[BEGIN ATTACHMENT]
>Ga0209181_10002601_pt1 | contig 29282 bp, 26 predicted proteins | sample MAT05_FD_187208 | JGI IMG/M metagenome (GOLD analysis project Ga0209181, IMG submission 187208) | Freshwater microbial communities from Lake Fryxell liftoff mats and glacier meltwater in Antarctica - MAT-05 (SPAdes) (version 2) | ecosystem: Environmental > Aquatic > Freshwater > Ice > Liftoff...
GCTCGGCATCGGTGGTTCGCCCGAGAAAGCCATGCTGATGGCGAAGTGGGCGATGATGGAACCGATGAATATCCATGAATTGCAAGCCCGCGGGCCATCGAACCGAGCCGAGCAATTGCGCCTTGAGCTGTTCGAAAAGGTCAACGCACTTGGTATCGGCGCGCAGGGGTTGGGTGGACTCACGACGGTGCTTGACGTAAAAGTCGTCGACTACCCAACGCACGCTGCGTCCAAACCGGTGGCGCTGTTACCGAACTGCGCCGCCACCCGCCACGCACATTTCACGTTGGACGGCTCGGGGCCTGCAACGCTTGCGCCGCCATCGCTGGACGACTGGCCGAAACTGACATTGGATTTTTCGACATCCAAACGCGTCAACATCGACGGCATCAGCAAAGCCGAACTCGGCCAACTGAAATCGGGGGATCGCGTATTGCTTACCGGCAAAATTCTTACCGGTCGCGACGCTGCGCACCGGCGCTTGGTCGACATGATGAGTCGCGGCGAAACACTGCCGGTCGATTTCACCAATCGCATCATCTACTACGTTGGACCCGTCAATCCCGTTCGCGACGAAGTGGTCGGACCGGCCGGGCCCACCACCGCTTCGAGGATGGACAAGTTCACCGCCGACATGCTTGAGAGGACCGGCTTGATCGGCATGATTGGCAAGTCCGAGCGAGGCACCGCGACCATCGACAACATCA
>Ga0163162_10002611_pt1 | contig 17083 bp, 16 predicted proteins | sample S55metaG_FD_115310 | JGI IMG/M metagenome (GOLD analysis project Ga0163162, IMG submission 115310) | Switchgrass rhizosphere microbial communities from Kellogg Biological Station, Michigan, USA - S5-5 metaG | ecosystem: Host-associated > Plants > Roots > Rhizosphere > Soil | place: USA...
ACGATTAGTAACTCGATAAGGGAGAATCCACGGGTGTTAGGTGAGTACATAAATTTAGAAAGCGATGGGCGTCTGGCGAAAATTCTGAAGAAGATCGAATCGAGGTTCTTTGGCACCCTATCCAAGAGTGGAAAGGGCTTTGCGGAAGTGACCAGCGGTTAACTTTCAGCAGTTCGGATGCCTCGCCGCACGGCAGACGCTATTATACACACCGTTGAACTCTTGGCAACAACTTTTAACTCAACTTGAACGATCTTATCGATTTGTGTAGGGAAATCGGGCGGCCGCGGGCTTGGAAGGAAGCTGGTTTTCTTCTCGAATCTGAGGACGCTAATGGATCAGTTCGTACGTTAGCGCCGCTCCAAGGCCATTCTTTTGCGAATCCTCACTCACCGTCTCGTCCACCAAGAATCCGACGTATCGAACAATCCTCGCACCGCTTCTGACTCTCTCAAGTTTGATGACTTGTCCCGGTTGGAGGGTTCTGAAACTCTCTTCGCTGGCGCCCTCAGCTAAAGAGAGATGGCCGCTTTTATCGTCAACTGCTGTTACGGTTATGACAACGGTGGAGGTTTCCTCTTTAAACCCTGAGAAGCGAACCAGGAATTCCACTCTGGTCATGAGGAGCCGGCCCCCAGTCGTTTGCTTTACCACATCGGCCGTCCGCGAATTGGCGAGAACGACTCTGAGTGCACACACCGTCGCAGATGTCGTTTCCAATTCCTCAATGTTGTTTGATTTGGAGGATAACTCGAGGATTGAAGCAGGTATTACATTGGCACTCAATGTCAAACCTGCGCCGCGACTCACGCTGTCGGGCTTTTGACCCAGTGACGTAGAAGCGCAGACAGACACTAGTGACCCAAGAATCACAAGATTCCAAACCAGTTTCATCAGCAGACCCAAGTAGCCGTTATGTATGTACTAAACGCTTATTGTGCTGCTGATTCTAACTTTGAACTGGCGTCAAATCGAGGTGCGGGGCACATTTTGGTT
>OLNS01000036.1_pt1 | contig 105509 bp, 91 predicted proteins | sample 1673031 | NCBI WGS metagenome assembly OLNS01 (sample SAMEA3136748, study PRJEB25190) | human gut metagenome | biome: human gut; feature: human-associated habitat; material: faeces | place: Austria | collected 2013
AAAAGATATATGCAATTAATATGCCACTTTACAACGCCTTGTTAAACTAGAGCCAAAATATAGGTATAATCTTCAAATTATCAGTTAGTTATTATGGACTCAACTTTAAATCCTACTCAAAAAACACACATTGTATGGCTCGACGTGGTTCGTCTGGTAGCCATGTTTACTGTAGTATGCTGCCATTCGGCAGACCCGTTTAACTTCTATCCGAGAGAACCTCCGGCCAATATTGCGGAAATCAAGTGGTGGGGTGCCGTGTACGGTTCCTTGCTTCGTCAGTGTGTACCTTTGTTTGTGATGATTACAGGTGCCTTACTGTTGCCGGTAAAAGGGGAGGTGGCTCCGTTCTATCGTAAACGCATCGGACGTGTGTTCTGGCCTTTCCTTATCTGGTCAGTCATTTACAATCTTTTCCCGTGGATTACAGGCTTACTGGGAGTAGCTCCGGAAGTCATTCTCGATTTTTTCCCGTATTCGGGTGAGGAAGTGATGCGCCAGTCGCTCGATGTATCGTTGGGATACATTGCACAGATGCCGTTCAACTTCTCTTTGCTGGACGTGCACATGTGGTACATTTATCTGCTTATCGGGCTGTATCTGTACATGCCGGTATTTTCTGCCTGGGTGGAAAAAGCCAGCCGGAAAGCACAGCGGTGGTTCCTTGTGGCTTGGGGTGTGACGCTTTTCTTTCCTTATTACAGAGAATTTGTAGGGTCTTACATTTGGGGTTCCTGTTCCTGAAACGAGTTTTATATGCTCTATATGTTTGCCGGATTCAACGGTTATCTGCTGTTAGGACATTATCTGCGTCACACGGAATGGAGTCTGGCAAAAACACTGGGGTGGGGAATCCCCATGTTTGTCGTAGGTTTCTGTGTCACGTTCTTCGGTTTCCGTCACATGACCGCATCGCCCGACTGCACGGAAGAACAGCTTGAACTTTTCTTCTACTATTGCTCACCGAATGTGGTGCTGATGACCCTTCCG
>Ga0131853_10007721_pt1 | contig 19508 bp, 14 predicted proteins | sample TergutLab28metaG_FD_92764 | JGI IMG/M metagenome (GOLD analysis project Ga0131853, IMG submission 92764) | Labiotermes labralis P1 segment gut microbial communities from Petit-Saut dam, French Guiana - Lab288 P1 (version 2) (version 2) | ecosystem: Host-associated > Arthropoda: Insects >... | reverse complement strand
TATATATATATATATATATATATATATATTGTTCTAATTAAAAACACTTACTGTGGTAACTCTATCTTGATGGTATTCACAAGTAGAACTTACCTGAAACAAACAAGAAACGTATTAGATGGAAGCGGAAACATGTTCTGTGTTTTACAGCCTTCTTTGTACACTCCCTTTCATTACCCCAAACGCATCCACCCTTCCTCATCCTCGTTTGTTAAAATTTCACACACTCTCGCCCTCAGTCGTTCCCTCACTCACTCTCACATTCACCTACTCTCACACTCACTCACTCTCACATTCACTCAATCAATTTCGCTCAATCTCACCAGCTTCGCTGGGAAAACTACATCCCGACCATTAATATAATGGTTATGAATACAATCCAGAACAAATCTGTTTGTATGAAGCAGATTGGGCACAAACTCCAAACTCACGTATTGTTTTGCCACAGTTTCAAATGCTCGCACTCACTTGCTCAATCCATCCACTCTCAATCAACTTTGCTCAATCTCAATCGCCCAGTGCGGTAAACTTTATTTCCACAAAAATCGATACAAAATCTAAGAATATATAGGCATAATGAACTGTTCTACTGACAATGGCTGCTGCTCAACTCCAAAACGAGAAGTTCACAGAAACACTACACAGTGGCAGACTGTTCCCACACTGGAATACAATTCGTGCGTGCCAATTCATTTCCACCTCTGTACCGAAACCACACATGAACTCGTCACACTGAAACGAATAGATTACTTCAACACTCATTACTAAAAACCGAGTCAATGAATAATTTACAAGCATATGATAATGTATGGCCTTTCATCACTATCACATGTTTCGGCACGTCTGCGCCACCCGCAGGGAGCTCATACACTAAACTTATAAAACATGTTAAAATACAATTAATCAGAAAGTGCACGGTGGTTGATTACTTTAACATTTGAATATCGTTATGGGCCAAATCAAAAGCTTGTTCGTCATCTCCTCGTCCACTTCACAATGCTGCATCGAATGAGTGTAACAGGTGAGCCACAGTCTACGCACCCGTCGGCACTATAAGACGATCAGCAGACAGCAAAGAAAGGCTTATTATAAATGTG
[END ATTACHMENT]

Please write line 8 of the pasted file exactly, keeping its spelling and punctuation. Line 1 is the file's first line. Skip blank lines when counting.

TATATATATATATATATATATATATATATTGTTCTAATTAAAAACACTTACTGTGGTAACTCTATCTTGATGGTATTCACAAGTAGAACTTACCTGAAACAAACAAGAAACGTATTAGATGGAAGCGGAAACATGTTCTGTGTTTTACAGCCTTCTTTGTACACTCCCTTTCATTACCCCAAACGCATCCACCCTTCCTCATCCTCGTTTGTTAAAATTTCACACACTCTCGCCCTCAGTCGTTCCCTCACTCACTCTCACATTCACCTACTCTCACACTCACTCACTCTCACATTCACTCAATCAATTTCGCTCAATCTCACCAGCTTCGCTGGGAAAACTACATCCCGACCATTAATATAATGGTTATGAATACAATCCAGAACAAATCTGTTTGTATGAAGCAGATTGGGCACAAACTCCAAACTCACGTATTGTTTTGCCACAGTTTCAAATGCTCGCACTCACTTGCTCAATCCATCCACTCTCAATCAACTTTGCTCAATCTCAATCGCCCAGTGCGGTAAACTTTATTTCCACAAAAATCGATACAAAATCTAAGAATATATAGGCATAATGAACTGTTCTACTGACAATGGCTGCTGCTCAACTCCAAAACGAGAAGTTCACAGAAACACTACACAGTGGCAGACTGTTCCCACACTGGAATACAATTCGTGCGTGCCAATTCATTTCCACCTCTGTACCGAAACCACACATGAACTCGTCACACTGAAACGAATAGATTACTTCAACACTCATTACTAAAAACCGAGTCAATGAATAATTTACAAGCATATGATAATGTATGGCCTTTCATCACTATCACATGTTTCGGCACGTCTGCGCCACCCGCAGGGAGCTCATACACTAAACTTATAAAACATGTTAAAATACAATTAATCAGAAAGTGCACGGTGGTTGATTACTTTAACATTTGAATATCGTTATGGGCCAAATCAAAAGCTTGTTCGTCATCTCCTCGTCCACTTCACAATGCTGCATCGAATGAGTGTAACAGGTGAGCCACAGTCTACGCACCCGTCGGCACTATAAGACGATCAGCAGACAGCAAAGAAAGGCTTATTATAAATGTG